Make Love…Not War

Make Love…Not War

Broadcasters across the globe are adopting the 1960s slogan ‘Make Love – Not War’ and using its essential message to underpin a revolution in the way they are organising their staff, technology and buildings. A new era of intense internal collaboration is being seen as a key tactic in their efforts to reduce costs, grow audiences and see off new competition. A recent survey by Marquis Media Partners LLP identified scores of TV, radio, print and online companies who have embarked on wholesale building moves and technical refreshes. Most of them are also preaching a gospel of vigorous co-operation between their different teams, departments and divisions in order to maximise the value of their investments.

 

BBC London The BBC’s largest ever capital project, the redevelopment of Broadcasting House in London, allowed 5,000 staff from 10 smaller buildings across London to join the 1,000 who were already working in its original 1930s building. It brought the BBC’s London-based TV, Radio and Online services together under one roof as well as all of its international and national news and current affairs teams.

New subject-based clusters of staff were created for the Arts and the Sciences, a 100 jobs were cut with the creation of a single technical support team for everyone and ‘golden rules’ were established which insisted everyone use the same technology and that no single department owned any of the studios or edit suites. The overriding message was clear – the BBC could no longer allow its aptly named ‘Divisions’ to operate as separate and almost wholly independent tribes.

Elsewhere in the UK, Sky and ITV have been busy creating their own new buildings where company-wide strategies have been forcefully driven through.

Asia The Chinese state broadcaster, CCTV has brought together no less than 10,000 employees at its iconic new building in Beijing. The main aim behind their massive trouser-shaped building was for all aspects of its TV operation to be united in one place in order to co-operate more closely.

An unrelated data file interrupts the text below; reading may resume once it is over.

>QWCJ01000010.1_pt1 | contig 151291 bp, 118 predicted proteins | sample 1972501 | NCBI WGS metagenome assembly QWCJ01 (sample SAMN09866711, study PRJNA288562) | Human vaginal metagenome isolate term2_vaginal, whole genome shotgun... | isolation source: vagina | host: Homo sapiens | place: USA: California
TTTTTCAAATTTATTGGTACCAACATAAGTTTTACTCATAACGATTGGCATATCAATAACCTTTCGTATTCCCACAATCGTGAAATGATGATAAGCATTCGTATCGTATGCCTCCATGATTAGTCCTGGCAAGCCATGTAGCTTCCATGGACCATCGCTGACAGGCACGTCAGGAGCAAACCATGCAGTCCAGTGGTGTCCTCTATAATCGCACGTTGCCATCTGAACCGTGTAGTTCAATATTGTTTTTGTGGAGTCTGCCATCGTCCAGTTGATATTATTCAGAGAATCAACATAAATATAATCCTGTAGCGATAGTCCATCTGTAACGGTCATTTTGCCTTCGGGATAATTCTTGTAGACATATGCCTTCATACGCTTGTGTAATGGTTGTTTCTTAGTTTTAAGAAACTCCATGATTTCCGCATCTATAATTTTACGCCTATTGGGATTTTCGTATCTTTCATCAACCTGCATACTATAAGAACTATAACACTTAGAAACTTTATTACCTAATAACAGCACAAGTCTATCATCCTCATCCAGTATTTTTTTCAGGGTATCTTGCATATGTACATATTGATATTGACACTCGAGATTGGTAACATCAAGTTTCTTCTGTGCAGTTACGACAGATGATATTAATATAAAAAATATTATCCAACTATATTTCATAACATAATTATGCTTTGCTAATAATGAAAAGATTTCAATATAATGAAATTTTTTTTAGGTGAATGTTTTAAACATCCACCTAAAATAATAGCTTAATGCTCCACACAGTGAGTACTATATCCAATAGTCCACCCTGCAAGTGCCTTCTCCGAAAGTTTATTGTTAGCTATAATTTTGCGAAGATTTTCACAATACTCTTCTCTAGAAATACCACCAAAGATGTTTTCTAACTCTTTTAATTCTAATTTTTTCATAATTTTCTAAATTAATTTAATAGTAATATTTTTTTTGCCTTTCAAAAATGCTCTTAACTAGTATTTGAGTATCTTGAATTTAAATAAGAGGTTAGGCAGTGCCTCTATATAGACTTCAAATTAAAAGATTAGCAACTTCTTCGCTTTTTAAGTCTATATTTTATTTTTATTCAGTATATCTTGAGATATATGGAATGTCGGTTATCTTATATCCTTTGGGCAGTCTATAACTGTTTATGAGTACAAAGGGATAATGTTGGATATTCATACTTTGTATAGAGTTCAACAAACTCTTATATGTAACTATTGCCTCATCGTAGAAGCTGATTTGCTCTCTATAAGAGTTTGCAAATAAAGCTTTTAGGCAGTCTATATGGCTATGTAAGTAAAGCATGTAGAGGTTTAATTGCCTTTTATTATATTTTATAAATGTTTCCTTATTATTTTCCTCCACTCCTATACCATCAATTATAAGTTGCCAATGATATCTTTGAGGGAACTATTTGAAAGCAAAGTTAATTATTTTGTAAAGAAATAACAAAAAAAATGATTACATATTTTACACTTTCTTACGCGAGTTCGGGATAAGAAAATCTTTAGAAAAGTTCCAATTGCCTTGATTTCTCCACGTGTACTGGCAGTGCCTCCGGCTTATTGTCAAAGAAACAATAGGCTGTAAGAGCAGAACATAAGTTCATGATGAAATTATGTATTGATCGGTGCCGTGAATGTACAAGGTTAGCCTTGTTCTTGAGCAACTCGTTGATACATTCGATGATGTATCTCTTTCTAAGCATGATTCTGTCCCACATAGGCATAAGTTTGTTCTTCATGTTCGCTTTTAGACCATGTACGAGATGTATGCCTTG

Now, the Japanese broadcaster NHK has deployed researchers to look in detail at some of these other projects. It has earmarked a substantial budget for the creation of a new broadcasting HQ to be opened in Tokyo by 2025.

In some cases, these huge new internally joined-up broadcasting centres are also going the extra yard to collaborate with external companies. In Singapore Mediacorps’ new building aims to house a wide range of smaller media companies just as the BBC’s and ITV’s new campus at Salford near Manchester works in partnership with Dock 10, a privately owned block of studios and facilities that are also used by their competitors and the local university.

The price of land development in the world’s capital cities, combined with the need to maximise occupation of these expensive new buildings, means a particular approach to workplace design is being shared by all of them. Open plan is the name of the game with a minimal number of internal dividing walls and maximum flexibility to adjust for future waves of contraction or expansion.

Some of the more hierarchical national cultures in the Far East have baulked at the idea of no managerial offices - but all of them have embraced hot-desking and flexible working to some degree. The workforce hasn’t just been encouraged to ‘cuddle-up’ to their colleagues through all kinds of collaborative new initiatives, it has also been encouraged to ‘huddle-up’ in much more concentrated numbers. Back at New Broadcasting House in London the pressure to house all of its creative teams in one place and accelerate the sale of other buildings like Television Centre has prompted an aggressive overall hot-desking target of 15 people to every 10 desks. But such measures can deliver benefits which go beyond cost and efficiency.

Google and Bloomberg approaches Many broadcasters have looked to Google or the Bloomberg offices in New York as inspiration for ways in which internal spaces can force staff to meet-up in a way which old buildings made virtually impossible. The Bloomberg business news empire prioritises what it calls ‘incidental contact’. The lift only goes to one of the six floors of the New York HQ so that everyone is forced to interact with everyone else as they move around the building. Moreover the spiral staircase they are forced to use acts like a vertical meeting room with informal breakout spaces at every stage. The 2,200 staff may only have four square feet per person, but it is all part of forcing an atmosphere of febrile and intense creative collaboration.